Learning a Framework

There are three basic ways to learn a new framework (or new programming language). In roughly the order you should try them, and in increasing order of usefulness, they are:

  • Reading documentation
  • Reading code
  • Writing code

Reading Documentation

Reading the framework/language’s documentation is the best first step in trying to understand it; you want to get an overview of the thing, and introductory documentation is the best way to see the “lay of the land” quickly. On the other hand, many frameworks/languages (particularly those put out by large organizations) have a crushing amount of documentation. If you try to read it all, you’ll never finish. Therefore, once you get a rough idea of how things work, you should move on to the next step:

Reading Code

Reading existing code in the new framework/language lets you see how it’s used in practice. Looking at code will help you to determine which parts of the documentation are actually useful to read, and show you how the concepts discussed in that documentation are applied. However, there’s a nearly infinite amount of code to read, so after you look through two or three small examples, it’s time for the final step:

Writing Code

The only way to really learn a framework/language is to program for/in it. You should pick a small project (preferably something you’ve implemented before; you don’t want to be figuring out what to build at the same time you’re trying to figure out the basics of how to build it) and implement it in the new environment. In the course of doing so, a lot of questions will arise about how to do things; these questions will be answered by consulting both existing code and the documentation.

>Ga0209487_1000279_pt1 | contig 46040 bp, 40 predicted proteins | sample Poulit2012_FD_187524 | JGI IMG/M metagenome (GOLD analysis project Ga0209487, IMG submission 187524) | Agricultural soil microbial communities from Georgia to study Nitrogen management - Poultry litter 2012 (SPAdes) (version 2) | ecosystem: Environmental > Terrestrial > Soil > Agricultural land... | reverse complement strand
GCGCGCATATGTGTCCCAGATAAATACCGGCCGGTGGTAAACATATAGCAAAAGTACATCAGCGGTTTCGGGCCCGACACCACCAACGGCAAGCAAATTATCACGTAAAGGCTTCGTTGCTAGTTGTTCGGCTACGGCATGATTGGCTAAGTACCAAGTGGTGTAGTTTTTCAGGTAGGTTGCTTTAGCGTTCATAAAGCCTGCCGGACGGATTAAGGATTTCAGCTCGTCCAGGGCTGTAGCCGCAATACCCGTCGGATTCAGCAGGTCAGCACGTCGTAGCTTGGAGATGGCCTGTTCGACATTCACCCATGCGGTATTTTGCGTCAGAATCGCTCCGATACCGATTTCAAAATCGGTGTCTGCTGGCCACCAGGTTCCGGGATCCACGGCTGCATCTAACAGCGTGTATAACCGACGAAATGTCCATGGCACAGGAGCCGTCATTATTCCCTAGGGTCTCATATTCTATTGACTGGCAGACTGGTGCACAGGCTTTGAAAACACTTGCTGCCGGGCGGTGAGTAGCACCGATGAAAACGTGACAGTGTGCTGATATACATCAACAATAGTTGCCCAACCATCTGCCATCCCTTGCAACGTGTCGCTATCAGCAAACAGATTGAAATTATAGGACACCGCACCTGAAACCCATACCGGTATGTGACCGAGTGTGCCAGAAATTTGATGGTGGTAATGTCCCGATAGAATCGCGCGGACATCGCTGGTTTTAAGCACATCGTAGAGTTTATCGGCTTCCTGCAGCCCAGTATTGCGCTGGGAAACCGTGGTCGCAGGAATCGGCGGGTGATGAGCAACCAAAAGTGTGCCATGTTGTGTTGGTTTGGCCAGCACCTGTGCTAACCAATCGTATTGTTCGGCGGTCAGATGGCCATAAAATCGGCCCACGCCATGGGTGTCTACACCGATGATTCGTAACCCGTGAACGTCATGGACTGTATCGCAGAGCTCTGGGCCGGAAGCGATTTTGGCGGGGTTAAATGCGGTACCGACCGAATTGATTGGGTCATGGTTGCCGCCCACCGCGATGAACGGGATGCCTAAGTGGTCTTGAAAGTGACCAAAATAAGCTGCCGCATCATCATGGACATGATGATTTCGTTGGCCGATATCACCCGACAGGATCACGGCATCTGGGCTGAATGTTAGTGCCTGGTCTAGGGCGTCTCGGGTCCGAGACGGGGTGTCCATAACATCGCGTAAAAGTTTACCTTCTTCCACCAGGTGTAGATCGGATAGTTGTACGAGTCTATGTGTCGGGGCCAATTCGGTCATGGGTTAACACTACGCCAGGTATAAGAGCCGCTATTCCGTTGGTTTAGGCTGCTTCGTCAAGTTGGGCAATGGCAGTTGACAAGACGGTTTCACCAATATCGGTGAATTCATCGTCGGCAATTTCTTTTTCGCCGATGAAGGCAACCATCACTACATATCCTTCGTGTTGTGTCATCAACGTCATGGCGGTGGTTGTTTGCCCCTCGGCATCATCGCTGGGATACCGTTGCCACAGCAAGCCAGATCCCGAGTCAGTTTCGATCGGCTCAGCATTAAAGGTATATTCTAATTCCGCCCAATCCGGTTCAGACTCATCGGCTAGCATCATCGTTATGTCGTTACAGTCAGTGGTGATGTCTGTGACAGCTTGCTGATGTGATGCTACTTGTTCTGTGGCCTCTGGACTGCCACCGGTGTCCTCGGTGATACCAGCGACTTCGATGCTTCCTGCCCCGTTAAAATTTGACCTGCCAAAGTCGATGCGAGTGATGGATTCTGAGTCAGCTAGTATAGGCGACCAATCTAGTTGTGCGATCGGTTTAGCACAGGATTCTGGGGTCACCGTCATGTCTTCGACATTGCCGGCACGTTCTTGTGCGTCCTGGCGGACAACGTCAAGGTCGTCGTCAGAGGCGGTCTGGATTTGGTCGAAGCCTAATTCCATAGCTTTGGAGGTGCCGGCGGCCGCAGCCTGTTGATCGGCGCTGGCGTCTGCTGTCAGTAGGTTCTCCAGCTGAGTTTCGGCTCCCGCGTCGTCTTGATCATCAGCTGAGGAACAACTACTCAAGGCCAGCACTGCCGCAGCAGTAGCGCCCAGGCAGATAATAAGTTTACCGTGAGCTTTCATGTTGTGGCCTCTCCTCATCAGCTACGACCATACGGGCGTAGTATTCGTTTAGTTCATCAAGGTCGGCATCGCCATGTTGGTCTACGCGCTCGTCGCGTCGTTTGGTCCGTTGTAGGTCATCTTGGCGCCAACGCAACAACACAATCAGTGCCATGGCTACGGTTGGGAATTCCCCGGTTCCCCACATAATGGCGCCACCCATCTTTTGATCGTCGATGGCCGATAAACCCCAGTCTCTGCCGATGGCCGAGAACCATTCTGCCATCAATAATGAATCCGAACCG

Once you’ve knocked out a program or two, the documentation should make more sense, and you can revisit those parts of it which recommend themselves to you. You can cross-check that documentation against existing code, and write more code to test your understanding of what you’re reading. After a few iterations of this process, you’ll find yourself doing actual work.

The most important things are to:

  • Avoid getting bogged down in minutiae
  • Constantly incrementally expand your understanding

Happy coding.

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